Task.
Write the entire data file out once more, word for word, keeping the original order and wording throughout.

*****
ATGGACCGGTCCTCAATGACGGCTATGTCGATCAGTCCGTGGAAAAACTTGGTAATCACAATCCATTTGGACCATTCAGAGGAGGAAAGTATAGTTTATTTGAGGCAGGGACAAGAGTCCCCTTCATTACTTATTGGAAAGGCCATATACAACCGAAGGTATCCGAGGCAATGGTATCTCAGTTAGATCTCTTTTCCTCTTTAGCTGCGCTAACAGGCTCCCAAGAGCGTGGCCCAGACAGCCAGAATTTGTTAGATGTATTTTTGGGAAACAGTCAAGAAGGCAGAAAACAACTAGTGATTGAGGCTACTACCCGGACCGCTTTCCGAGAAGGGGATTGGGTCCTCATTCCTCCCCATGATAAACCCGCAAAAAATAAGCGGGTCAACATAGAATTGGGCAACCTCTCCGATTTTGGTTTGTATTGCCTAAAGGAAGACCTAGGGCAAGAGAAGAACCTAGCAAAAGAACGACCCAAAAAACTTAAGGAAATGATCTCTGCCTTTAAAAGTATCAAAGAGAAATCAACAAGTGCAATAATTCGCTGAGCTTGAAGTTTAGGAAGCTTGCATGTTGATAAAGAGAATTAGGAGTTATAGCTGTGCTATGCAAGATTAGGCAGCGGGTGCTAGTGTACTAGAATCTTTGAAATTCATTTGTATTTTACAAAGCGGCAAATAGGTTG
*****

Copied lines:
ATGGACCGGTCCTCAATGACGGCTATGTCGATCAGTCCGTGGAAAAACTTGGTAATCACAATCCATTTGGACCATTCAGAGGAGGAAAGTATAGTTTATTTGAGGCAGGGACAAGAGTCCCCTTCATTACTTATTGGAAAGGCCATATACAACCGAAGGTATCCGAGGCAATGGTATCTCAGTTAGATCTCTTTTCCTCTTTAGCTGCGCTAACAGGCTCCCAAGAGCGTGGCCCAGACAGCCAGAATTTGTTAGATGTATTTTTGGGAAACAGTCAAGAAGGCAGAAAACAACTAGTGATTGAGGCTACTACCCGGACCGCTTTCCGAGAAGGGGATTGGGTCCTCATTCCTCCCCATGATAAACCCGCAAAAAATAAGCGGGTCAACATAGAATTGGGCAACCTCTCCGATTTTGGTTTGTATTGCCTAAAGGAAGACCTAGGGCAAGAGAAGAACCTAGCAAAAGAACGACCCAAAAAACTTAAGGAAATGATCTCTGCCTTTAAAAGTATCAAAGAGAAATCAACAAGTGCAATAATTCGCTGAGCTTGAAGTTTAGGAAGCTTGCATGTTGATAAAGAGAATTAGGAGTTATAGCTGTGCTATGCAAGATTAGGCAGCGGGTGCTAGTGTACTAGAATCTTTGAAATTCATTTGTATTTTACAAAGCGGCAAATAGGTTG